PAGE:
3 Ways an Emergency Fund Can Boost Your Retirement Savings

3 Ways An Emergency Fund Can Boost Your Retirement Savings

This past year has been a doozy, and the humble emergency fund is enjoying a moment in the spotlight. As the coronavirus pandemic rages on, it’s never been more critical to have a solid stash of savings.

But even if your job is secure and you don’t foresee any major expenses, it’s still wise to have some cash socked away in an emergency fund. Not only will it help you be more prepared in case of an unplanned cost, but there are also a few ways it can help you save more for retirement too.

1. It can help you avoid hefty penalties

Nearly one-third (30%) of Americans withdrew a portion of their retirement savings to cover unexpected expenses due to the COVID-19 pandemic, according to a 2020 survey from MagnifyMoney.

While it can be tempting to tap into your retirement savings when you need some extra cash, you may face penalties for withdrawing your money before retirement age. If you’re investing in a 401(k) or traditional IRA, you’ll typically incur a 10% penalty fee and income taxes on any savings you withdraw before age 59 1/2. Even one early withdrawal can amount to hundreds or thousands of dollars in penalties, and repeated withdrawals will add up to even more.

When you have an emergency fund, it’s easier to avoid raiding your retirement fund. As a result, you can also avoid wasting money on penalties.

2. It can help you avoid the risks of 401(k) loans

Some 401(k) plans allow you to borrow money rather than withdrawing it, which can help you avoid the 10% penalty and income taxes. However, there are a couple of significant risks involved with these loans as well.

For one, your 401(k) loan is tied to your employer. If you leave your job for any reason while you have an outstanding loan (whether you leave voluntarily or are laid off), you generally need to repay the full amount of the loan immediately or risk defaulting on it. This is especially worrisome during a pandemic, when job security is a major concern for millions of Americans.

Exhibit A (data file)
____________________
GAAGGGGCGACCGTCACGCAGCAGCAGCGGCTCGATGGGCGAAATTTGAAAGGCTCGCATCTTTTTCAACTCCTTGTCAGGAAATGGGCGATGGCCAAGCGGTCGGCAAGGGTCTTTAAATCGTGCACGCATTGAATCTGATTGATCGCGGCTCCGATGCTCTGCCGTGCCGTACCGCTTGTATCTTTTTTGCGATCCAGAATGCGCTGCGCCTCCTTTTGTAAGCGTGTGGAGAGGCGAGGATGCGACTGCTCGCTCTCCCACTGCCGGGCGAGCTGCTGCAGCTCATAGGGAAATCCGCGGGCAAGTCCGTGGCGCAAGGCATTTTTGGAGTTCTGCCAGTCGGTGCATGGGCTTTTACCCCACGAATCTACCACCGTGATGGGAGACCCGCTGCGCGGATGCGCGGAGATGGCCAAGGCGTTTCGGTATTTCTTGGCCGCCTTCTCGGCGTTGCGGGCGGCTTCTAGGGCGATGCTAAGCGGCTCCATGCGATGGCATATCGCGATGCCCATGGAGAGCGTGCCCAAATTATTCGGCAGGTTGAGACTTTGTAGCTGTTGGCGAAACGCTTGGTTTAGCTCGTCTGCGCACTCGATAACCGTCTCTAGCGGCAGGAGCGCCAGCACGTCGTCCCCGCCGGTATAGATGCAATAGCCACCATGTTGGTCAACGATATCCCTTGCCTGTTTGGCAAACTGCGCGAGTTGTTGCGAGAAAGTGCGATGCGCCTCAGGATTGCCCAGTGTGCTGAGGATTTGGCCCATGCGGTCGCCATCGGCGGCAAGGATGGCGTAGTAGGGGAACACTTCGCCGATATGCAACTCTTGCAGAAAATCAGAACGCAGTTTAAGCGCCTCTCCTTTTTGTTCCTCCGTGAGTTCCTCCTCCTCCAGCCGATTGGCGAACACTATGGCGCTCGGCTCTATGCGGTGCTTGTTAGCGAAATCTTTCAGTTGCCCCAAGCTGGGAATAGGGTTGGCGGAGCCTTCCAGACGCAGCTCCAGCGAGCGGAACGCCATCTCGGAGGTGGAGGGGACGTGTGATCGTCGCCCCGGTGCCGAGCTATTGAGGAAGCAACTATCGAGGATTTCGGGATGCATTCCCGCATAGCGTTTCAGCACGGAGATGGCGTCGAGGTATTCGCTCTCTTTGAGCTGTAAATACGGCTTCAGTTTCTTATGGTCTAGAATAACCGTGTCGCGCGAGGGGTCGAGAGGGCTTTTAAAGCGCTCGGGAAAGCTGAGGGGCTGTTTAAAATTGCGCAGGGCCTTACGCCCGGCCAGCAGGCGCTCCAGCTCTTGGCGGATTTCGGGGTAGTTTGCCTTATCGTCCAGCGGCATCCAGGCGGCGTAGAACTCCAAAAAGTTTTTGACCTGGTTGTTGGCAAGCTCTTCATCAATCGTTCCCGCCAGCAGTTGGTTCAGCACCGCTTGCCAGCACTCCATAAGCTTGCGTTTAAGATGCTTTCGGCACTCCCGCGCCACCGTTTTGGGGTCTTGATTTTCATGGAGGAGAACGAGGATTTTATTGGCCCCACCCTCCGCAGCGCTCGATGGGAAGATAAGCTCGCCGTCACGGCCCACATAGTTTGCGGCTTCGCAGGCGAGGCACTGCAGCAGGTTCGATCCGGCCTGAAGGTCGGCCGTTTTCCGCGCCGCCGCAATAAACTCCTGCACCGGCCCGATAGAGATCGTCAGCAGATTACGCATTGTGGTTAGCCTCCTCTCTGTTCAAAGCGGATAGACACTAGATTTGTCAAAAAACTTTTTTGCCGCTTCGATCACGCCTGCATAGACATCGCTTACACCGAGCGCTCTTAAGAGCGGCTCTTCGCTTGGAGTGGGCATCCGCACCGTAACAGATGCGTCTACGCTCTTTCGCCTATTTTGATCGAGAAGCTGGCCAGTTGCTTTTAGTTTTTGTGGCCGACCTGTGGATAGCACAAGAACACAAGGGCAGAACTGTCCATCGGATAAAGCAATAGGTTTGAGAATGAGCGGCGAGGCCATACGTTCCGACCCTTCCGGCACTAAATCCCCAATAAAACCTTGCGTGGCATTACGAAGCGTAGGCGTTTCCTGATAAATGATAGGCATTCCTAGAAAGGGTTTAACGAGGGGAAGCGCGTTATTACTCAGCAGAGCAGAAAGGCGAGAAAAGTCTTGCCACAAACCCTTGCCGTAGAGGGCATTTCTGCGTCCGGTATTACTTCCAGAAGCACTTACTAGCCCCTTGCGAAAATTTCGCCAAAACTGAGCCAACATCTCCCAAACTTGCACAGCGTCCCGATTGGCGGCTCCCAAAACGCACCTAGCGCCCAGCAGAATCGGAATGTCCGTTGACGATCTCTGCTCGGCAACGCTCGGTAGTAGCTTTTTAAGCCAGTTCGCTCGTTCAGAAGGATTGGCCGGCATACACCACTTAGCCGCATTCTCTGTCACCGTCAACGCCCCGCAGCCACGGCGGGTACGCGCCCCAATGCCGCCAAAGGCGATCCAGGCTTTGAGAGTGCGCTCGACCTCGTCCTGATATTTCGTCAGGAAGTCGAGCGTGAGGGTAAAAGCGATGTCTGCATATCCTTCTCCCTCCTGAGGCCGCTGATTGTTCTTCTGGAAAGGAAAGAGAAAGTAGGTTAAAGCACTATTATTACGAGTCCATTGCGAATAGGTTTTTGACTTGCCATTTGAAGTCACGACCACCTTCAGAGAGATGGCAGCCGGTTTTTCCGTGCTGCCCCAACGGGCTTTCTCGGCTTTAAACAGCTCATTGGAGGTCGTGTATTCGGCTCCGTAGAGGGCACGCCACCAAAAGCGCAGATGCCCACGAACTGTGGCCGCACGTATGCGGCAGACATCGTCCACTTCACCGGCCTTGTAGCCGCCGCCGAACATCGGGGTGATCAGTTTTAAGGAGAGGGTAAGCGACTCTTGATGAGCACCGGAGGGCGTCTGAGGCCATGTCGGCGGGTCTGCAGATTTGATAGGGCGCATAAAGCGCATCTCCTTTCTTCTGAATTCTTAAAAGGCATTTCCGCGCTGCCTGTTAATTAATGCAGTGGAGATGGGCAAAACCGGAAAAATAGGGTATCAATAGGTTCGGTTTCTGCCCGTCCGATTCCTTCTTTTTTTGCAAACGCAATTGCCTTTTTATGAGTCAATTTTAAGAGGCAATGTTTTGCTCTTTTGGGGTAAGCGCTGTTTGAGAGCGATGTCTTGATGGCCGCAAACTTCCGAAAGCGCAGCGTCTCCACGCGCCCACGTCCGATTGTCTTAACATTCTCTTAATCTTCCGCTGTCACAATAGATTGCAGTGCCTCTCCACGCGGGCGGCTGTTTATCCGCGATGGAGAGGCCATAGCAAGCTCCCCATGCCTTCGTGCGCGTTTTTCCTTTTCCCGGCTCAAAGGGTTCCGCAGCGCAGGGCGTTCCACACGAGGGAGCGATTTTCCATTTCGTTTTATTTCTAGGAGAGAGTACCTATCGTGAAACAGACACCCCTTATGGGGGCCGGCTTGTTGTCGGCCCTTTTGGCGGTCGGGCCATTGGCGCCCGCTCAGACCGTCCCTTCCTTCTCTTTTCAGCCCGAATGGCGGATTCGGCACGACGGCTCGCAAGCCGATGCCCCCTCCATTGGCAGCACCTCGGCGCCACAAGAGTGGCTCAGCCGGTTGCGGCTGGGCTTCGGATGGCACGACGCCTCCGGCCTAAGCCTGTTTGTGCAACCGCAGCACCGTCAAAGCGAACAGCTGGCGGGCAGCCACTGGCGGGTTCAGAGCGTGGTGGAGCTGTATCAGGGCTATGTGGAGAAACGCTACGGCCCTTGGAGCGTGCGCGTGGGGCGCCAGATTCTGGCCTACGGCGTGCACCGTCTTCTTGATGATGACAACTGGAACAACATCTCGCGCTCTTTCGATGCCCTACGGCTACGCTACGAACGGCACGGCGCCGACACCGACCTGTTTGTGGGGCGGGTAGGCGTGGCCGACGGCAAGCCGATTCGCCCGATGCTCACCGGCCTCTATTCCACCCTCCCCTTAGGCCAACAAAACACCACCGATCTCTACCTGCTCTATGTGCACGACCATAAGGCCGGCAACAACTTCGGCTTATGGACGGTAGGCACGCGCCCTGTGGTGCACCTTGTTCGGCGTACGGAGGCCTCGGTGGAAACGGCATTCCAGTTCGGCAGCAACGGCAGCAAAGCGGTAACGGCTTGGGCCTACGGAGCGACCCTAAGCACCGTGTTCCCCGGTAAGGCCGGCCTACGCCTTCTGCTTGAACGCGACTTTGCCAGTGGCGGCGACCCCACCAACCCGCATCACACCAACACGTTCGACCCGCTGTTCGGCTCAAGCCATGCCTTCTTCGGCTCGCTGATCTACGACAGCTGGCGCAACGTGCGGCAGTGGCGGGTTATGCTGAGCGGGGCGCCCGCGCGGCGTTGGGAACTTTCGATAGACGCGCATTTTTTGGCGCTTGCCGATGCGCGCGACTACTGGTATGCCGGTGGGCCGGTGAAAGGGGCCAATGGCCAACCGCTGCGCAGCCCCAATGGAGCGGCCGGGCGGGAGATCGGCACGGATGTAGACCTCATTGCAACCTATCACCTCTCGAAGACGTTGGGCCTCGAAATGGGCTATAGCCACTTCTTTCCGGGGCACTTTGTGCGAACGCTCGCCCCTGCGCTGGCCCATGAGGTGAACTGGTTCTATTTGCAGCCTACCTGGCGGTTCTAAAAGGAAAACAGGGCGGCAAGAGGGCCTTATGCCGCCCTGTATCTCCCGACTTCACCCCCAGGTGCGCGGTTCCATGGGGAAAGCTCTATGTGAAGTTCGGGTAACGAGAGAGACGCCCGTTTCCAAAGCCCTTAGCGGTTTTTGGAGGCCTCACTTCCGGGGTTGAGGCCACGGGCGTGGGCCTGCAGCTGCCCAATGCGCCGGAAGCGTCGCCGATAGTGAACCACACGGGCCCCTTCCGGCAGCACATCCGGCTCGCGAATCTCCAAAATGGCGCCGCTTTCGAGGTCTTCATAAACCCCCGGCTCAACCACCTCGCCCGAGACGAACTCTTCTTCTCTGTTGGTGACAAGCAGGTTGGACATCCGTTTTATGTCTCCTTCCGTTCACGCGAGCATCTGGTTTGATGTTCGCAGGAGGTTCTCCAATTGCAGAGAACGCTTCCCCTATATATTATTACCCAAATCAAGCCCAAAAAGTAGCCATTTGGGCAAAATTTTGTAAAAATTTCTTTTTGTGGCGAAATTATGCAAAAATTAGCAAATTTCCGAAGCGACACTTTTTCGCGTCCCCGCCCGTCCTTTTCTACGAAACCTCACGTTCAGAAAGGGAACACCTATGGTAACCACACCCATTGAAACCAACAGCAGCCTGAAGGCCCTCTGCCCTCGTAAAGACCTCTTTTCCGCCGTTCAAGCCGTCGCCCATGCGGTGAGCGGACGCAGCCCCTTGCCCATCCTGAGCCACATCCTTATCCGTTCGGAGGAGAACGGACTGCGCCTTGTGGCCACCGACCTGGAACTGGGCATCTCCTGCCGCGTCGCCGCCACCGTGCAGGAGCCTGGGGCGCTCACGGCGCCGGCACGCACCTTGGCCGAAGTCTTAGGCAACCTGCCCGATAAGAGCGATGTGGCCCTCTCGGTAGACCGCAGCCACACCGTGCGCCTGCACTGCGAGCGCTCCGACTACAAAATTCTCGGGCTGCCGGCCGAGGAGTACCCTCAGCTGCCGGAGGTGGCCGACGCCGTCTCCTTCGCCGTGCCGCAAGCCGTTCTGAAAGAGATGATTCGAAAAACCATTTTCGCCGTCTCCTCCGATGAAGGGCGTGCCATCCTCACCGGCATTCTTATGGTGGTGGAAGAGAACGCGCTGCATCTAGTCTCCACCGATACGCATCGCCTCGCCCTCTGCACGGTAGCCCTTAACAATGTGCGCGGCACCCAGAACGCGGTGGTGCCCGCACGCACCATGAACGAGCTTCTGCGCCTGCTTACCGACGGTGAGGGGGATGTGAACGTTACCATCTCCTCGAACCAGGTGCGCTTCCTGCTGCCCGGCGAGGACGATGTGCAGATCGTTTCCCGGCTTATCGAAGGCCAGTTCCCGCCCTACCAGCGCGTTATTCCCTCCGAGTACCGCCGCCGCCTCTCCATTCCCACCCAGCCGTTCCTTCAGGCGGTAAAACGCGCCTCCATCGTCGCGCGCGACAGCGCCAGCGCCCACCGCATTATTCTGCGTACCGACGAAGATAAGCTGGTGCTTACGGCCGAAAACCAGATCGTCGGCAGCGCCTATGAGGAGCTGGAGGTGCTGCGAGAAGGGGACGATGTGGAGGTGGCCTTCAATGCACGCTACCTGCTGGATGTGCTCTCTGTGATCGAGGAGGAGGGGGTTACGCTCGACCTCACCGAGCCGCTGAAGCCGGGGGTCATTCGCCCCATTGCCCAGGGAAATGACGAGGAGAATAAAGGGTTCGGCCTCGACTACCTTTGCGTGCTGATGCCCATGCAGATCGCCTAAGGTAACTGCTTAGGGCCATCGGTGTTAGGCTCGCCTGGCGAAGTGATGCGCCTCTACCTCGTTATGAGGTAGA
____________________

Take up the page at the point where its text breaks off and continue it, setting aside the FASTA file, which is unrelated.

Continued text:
In addition, repaying the loan can be difficult when money is tight. If you’re struggling just to make ends meet, adding a loan payment to your list of bills to pay can be overwhelming. With an emergency fund, though, you can avoid 401(k) loans — and their risks — altogether.

3. It will allow your savings to grow uninterrupted

Your savings grow with help from compound interest. And compound interest is most effective when it’s allowed to work uninterrupted. Every time you take money out of your retirement fund — even if you pay it back later — you’re disrupting your money’s growth.

Compound interest is like a snowball rolling down a hill. If you leave the snowball alone and let it roll undisturbed, it will become larger and larger over time as it picks up speed. But the more you interrupt the snowball, stopping it or moving it further back up the hill, the harder it will be for it to grow.

Taking one relatively small withdrawal from your retirement fund likely won’t have a drastic effect on your long-term savings. But chances are you’ll experience many unexpected expenses between now and retirement, and if you tap your retirement savings each time, you could be significantly limiting your money’s growth potential.

Building an emergency fund can be tedious, but it’s one of the best ways to protect your finances. By socking away enough cash to cover at least three to six months’ worth of living expenses, you can avoid dipping into your retirement fund and save more for your senior years.

The $16,728 Social Security bonus most retirees completely overlook

If you’re like most Americans, you’re a few years (or more) behind on your retirement savings. But a handful of little-known “Social Security secrets” could help ensure a boost in your retirement income. For example: one easy trick could pay you as much as $16,728 more… each year! Once you learn how to maximize your Social Security benefits, we think you could retire confidently with the peace of mind we’re all after. Simply click here to discover how to learn more about these strategies.

The Motley Fool has a disclosure policy.